Caroline de Maigret
“Charlotte Gainsbourg. Jane Birkin. Betty Catroux. French women have always had that nonchalance to their hair, that devil-may-care attitude. It looks like it’s been slept in or like maybe you didn’t wash it for a few days,” says hairstylist Guido Palau of the flyaway style favored by front-row fixtures from Emmanuelle Alt to Joséphine de la Baume.
According to Paris-based model Caroline de Maigret, who wore her signature rumpled hair with a lamb’s wool–trimmed Chanel coat, the style’s distinctive appeal lies in its understated cool. “French women always want to look more smart than beautiful,” she says, musing on the national preference for lived-in, effortless, artfully laissez-faire strands. “If you’re spending two hours under the hair dryer, when do you have time to read?”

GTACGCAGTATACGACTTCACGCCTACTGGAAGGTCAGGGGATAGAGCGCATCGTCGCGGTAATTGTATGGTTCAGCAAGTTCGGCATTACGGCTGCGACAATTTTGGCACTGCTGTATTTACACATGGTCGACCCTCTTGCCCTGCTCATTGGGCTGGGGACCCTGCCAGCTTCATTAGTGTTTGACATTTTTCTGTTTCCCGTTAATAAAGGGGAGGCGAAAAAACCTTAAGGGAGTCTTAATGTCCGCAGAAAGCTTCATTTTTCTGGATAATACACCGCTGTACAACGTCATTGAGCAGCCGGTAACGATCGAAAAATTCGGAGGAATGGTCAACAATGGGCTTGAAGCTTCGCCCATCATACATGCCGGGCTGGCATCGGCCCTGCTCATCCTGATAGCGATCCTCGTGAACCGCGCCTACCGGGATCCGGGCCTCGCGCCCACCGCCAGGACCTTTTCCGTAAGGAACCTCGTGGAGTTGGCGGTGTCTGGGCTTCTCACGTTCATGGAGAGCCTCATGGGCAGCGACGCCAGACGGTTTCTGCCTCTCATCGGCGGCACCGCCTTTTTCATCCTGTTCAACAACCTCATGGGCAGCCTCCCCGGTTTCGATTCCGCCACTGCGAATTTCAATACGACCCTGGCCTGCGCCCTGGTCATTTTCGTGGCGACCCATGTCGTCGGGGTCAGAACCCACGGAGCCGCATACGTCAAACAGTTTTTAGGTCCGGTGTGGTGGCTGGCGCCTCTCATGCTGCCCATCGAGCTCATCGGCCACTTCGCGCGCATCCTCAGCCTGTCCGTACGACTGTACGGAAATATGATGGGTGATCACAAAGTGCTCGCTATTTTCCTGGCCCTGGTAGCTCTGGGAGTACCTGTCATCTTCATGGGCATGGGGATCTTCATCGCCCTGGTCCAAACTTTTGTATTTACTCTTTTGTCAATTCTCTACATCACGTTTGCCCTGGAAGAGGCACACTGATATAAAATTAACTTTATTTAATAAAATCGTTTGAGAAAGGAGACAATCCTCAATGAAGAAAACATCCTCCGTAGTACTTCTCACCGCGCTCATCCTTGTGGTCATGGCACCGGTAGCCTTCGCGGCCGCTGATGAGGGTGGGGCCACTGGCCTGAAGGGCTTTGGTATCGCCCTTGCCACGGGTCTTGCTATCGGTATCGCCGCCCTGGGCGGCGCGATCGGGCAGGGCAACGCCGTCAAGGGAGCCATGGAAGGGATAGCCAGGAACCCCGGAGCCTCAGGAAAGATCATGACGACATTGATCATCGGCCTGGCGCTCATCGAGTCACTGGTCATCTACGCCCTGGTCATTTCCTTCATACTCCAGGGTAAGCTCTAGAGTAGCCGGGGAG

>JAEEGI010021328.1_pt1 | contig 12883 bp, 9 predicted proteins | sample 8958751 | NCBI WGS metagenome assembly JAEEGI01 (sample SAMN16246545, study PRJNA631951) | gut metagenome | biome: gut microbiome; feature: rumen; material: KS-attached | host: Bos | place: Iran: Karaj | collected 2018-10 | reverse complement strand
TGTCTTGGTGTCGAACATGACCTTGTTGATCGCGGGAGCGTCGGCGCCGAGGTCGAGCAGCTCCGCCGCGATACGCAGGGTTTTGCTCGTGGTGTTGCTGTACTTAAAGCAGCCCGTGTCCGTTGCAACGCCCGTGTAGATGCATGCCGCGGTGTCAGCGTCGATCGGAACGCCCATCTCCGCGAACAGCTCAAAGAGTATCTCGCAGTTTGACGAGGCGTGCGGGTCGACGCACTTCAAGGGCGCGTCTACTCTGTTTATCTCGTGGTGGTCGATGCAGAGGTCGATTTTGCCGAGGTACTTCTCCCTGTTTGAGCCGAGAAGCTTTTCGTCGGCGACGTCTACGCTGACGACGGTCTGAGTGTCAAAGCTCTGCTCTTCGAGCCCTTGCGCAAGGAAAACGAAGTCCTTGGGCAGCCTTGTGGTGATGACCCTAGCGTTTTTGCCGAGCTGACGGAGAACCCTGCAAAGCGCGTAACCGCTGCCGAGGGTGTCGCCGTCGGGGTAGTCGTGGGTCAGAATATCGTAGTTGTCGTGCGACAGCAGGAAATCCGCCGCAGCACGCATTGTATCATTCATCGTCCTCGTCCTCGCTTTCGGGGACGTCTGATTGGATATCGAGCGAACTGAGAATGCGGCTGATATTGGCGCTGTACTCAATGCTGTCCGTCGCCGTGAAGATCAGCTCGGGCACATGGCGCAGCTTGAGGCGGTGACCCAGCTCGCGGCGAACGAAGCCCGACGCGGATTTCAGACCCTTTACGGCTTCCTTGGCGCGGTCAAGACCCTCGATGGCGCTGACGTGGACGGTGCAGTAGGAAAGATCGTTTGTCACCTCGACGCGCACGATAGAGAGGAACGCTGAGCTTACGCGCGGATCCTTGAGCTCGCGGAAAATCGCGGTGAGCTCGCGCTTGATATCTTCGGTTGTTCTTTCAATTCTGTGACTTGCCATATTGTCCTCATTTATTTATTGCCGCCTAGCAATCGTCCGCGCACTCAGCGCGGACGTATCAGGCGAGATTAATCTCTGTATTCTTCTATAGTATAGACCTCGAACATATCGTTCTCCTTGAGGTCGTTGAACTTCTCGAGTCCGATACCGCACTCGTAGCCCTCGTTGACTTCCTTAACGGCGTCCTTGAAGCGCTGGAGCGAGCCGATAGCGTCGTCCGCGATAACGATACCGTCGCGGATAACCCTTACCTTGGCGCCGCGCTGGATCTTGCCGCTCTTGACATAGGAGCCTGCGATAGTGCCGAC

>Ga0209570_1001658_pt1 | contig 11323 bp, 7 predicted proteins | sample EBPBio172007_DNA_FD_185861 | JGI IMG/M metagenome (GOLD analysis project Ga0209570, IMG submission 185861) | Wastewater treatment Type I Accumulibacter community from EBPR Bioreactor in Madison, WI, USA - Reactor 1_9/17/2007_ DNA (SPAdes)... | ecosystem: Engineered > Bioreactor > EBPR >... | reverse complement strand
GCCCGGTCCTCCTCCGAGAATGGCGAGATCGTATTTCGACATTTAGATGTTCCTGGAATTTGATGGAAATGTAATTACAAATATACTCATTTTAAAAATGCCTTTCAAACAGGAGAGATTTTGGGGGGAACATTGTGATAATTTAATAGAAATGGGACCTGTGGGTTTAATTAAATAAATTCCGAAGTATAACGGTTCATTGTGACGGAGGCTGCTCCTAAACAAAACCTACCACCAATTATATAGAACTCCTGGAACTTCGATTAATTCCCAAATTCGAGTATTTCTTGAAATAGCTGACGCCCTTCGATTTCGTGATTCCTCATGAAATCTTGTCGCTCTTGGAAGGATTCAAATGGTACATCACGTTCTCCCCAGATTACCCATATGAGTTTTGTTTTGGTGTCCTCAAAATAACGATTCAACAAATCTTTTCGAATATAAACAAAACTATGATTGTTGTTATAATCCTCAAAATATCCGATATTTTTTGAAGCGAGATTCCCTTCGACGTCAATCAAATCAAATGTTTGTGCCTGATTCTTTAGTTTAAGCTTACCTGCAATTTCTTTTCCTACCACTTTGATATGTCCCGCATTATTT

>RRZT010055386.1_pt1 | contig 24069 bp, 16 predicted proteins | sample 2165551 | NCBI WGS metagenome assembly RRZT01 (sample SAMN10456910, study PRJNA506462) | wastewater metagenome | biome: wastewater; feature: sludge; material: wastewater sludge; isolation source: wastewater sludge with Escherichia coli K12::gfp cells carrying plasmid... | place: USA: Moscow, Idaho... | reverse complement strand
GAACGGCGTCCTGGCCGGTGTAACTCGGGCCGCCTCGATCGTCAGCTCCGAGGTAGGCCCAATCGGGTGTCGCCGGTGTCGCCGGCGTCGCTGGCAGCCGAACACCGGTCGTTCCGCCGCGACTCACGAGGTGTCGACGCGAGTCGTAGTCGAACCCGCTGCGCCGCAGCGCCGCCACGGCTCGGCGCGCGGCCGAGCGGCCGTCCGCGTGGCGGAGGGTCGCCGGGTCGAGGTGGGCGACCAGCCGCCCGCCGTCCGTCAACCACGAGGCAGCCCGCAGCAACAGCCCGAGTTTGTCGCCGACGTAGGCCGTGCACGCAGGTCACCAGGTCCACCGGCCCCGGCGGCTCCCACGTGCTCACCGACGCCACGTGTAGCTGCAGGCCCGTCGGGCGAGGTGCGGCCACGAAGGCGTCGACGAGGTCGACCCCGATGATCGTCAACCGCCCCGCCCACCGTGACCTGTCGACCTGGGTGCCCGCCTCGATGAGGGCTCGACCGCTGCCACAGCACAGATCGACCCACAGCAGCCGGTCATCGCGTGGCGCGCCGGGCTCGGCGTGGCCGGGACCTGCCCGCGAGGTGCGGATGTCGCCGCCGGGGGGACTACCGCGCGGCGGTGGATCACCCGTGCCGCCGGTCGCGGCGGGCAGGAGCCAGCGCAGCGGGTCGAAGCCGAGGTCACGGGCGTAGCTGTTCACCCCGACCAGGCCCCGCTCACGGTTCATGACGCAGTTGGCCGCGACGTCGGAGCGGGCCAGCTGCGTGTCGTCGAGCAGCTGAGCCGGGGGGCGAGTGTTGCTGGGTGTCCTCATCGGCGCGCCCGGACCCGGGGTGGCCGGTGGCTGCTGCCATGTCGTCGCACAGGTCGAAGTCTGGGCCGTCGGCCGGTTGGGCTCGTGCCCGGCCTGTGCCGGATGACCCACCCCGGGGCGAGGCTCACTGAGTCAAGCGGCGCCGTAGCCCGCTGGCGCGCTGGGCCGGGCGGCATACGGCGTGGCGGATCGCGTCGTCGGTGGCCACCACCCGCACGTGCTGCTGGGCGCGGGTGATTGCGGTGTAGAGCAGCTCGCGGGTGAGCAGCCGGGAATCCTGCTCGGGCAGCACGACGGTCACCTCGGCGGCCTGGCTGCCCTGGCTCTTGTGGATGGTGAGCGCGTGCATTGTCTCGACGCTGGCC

In the interest of looking more cerebral—and, inexplicably, sexier at the same time—we asked de Maigret for her guide to scoring the look. “It’s very easy really, and there are actually some tricks,” she says of paring down the strategy to five simple rules.
“The more supermarket the shampoo, the better the hair looks,” says de Maigret, who uses Pantene or L’Oréal Elsève. “I don’t know why, it just does. Wash it once in the morning, not twice, like they do at the hair salon.”
“French women never put conditioner in the hair. It makes it straight and flat.”
“After you get out of the shower, don’t touch it. No hair dryer, nothing. You just let the air do it naturally.”
“Don’t brush. Also, you know, Parisian girls walk a lot, which makes the hair a little messy from the wind. If you’re going to go outside and have it get messy anyway, it’s better to just not brush it from the beginning.”
“Sometimes if you put some dry shampoo, it gives a cool texture—instead of washing it every day. I wash my hair every two days. I know. It’s really too much.”
Follow her tips and enjoy your walks with your long French-hair! Ohh la la!